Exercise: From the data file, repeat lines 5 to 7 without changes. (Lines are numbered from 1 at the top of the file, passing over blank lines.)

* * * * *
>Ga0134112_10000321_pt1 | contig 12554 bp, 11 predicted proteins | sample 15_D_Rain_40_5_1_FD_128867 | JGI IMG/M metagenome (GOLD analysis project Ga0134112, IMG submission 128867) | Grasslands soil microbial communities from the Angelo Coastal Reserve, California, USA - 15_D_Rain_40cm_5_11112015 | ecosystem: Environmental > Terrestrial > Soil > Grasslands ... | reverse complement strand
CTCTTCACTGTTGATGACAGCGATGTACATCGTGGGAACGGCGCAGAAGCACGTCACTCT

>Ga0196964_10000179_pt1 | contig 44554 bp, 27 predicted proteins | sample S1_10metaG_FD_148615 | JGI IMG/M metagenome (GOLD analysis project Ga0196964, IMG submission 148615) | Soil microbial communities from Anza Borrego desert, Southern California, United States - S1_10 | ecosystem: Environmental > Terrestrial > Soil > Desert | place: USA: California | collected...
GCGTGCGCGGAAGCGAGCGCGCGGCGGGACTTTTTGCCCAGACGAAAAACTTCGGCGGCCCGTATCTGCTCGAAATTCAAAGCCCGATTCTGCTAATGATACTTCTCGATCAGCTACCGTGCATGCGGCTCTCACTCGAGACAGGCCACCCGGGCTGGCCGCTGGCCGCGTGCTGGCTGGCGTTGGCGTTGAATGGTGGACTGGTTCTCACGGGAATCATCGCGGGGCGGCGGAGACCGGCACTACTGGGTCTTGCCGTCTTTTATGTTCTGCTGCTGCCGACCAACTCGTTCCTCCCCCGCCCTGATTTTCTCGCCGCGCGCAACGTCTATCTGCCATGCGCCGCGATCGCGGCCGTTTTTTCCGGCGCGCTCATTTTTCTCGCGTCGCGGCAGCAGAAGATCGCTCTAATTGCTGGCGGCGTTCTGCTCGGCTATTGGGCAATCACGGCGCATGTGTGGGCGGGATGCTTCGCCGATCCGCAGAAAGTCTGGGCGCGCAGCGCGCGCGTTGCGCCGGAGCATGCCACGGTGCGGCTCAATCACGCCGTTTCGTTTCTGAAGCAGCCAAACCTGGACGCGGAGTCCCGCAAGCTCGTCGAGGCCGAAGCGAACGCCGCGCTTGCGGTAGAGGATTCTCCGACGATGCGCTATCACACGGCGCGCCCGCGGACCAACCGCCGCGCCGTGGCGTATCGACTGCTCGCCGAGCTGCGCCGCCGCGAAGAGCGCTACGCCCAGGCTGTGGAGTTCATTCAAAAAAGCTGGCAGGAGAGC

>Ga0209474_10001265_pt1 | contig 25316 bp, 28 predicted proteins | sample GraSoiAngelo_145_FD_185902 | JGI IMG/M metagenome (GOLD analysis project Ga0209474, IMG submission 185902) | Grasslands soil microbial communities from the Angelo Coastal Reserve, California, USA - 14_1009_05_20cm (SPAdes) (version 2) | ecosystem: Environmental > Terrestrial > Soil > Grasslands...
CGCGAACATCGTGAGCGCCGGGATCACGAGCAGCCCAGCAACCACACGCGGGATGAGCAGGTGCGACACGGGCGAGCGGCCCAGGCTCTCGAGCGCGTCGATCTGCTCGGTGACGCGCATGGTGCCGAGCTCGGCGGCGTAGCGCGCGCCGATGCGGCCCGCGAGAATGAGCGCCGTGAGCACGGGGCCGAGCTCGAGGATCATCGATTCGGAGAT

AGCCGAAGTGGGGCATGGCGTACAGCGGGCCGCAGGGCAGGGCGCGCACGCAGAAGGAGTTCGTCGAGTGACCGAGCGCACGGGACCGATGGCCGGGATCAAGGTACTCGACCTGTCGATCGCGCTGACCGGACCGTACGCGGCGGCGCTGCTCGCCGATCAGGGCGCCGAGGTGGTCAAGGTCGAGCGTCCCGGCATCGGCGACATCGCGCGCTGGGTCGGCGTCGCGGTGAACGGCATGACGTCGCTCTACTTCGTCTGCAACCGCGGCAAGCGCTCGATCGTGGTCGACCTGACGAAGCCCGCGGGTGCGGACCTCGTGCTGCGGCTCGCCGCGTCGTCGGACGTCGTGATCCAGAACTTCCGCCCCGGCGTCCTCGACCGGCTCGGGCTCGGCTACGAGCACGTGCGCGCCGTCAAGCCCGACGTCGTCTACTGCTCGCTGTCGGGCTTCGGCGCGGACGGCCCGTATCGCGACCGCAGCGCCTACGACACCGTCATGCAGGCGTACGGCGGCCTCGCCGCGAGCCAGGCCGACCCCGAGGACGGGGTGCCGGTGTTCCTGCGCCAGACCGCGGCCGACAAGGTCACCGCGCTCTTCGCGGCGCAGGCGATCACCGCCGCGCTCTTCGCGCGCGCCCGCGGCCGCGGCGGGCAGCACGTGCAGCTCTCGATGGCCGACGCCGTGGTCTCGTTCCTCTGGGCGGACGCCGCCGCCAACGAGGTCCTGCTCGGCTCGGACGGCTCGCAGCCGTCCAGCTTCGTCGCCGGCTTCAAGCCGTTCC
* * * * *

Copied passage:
>Ga0209474_10001265_pt1 | contig 25316 bp, 28 predicted proteins | sample GraSoiAngelo_145_FD_185902 | JGI IMG/M metagenome (GOLD analysis project Ga0209474, IMG submission 185902) | Grasslands soil microbial communities from the Angelo Coastal Reserve, California, USA - 14_1009_05_20cm (SPAdes) (version 2) | ecosystem: Environmental > Terrestrial > Soil > Grasslands...
CGCGAACATCGTGAGCGCCGGGATCACGAGCAGCCCAGCAACCACACGCGGGATGAGCAGGTGCGACACGGGCGAGCGGCCCAGGCTCTCGAGCGCGTCGATCTGCTCGGTGACGCGCATGGTGCCGAGCTCGGCGGCGTAGCGCGCGCCGATGCGGCCCGCGAGAATGAGCGCCGTGAGCACGGGGCCGAGCTCGAGGATCATCGATTCGGAGAT

AGCCGAAGTGGGGCATGGCGTACAGCGGGCCGCAGGGCAGGGCGCGCACGCAGAAGGAGTTCGTCGAGTGACCGAGCGCACGGGACCGATGGCCGGGATCAAGGTACTCGACCTGTCGATCGCGCTGACCGGACCGTACGCGGCGGCGCTGCTCGCCGATCAGGGCGCCGAGGTGGTCAAGGTCGAGCGTCCCGGCATCGGCGACATCGCGCGCTGGGTCGGCGTCGCGGTGAACGGCATGACGTCGCTCTACTTCGTCTGCAACCGCGGCAAGCGCTCGATCGTGGTCGACCTGACGAAGCCCGCGGGTGCGGACCTCGTGCTGCGGCTCGCCGCGTCGTCGGACGTCGTGATCCAGAACTTCCGCCCCGGCGTCCTCGACCGGCTCGGGCTCGGCTACGAGCACGTGCGCGCCGTCAAGCCCGACGTCGTCTACTGCTCGCTGTCGGGCTTCGGCGCGGACGGCCCGTATCGCGACCGCAGCGCCTACGACACCGTCATGCAGGCGTACGGCGGCCTCGCCGCGAGCCAGGCCGACCCCGAGGACGGGGTGCCGGTGTTCCTGCGCCAGACCGCGGCCGACAAGGTCACCGCGCTCTTCGCGGCGCAGGCGATCACCGCCGCGCTCTTCGCGCGCGCCCGCGGCCGCGGCGGGCAGCACGTGCAGCTCTCGATGGCCGACGCCGTGGTCTCGTTCCTCTGGGCGGACGCCGCCGCCAACGAGGTCCTGCTCGGCTCGGACGGCTCGCAGCCGTCCAGCTTCGTCGCCGGCTTCAAGCCGTTCC